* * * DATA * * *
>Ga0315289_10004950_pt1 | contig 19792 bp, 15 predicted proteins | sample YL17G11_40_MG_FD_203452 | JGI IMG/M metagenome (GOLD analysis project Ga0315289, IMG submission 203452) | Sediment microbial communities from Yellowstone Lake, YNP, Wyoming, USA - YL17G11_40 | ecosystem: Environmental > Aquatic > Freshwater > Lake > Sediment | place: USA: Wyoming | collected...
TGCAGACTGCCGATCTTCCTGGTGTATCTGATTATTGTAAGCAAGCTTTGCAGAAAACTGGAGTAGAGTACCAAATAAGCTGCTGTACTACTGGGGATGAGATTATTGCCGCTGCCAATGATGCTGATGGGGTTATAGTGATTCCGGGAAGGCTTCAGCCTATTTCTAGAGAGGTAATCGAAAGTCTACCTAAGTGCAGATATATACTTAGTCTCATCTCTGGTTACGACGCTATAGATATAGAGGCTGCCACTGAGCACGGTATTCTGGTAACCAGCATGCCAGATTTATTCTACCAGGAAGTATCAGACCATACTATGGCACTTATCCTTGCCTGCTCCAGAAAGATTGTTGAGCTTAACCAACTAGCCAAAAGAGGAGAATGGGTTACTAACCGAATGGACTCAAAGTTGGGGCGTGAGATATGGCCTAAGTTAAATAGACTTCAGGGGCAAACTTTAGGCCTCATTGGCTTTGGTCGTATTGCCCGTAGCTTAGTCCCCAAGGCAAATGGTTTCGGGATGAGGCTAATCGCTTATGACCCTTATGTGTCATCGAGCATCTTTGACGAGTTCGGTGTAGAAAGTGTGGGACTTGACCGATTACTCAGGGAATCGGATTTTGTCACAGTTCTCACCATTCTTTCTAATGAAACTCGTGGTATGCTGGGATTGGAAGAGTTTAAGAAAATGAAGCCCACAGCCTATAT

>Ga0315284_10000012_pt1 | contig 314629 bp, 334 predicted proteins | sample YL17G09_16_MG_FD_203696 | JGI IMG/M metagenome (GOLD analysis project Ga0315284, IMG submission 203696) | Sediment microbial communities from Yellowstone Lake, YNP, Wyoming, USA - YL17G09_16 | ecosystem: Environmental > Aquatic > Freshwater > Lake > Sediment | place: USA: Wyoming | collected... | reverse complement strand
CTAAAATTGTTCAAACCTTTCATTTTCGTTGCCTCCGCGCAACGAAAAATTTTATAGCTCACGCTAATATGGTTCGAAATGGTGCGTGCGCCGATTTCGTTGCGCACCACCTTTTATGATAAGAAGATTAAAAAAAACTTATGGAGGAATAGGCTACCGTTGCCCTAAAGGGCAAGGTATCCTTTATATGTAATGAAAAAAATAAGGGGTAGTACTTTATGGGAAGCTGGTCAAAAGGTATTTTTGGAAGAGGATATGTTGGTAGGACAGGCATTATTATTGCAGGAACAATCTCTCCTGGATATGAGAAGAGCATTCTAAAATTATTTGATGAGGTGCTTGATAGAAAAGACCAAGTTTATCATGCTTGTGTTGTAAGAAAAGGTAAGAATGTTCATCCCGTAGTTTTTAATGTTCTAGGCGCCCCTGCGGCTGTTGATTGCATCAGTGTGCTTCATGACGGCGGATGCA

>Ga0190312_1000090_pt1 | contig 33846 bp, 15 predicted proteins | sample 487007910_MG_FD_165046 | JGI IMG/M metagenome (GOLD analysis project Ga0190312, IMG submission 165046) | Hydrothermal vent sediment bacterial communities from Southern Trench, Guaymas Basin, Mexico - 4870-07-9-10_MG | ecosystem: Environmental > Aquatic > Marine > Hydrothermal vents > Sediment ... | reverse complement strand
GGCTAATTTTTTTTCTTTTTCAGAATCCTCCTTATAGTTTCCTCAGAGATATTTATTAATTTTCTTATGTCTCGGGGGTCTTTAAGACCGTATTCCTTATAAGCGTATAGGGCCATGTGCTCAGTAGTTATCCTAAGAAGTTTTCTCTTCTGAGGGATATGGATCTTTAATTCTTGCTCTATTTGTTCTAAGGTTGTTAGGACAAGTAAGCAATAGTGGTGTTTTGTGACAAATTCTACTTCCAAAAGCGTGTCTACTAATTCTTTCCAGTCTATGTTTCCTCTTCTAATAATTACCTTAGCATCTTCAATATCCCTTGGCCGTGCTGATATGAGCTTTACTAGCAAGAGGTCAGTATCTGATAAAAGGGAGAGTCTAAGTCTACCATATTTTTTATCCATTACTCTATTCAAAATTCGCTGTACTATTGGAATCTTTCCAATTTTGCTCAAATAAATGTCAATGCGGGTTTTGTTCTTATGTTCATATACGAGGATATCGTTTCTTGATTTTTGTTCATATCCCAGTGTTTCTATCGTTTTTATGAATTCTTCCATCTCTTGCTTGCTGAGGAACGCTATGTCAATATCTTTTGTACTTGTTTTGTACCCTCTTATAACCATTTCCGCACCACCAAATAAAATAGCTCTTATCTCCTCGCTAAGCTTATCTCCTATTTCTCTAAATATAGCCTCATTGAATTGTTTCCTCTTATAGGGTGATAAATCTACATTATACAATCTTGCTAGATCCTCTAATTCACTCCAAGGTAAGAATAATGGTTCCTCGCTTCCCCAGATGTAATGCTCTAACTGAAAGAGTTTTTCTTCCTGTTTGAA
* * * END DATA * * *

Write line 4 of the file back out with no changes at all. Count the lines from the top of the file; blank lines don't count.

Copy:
CTAAAATTGTTCAAACCTTTCATTTTCGTTGCCTCCGCGCAACGAAAAATTTTATAGCTCACGCTAATATGGTTCGAAATGGTGCGTGCGCCGATTTCGTTGCGCACCACCTTTTATGATAAGAAGATTAAAAAAAACTTATGGAGGAATAGGCTACCGTTGCCCTAAAGGGCAAGGTATCCTTTATATGTAATGAAAAAAATAAGGGGTAGTACTTTATGGGAAGCTGGTCAAAAGGTATTTTTGGAAGAGGATATGTTGGTAGGACAGGCATTATTATTGCAGGAACAATCTCTCCTGGATATGAGAAGAGCATTCTAAAATTATTTGATGAGGTGCTTGATAGAAAAGACCAAGTTTATCATGCTTGTGTTGTAAGAAAAGGTAAGAATGTTCATCCCGTAGTTTTTAATGTTCTAGGCGCCCCTGCGGCTGTTGATTGCATCAGTGTGCTTCATGACGGCGGATGCA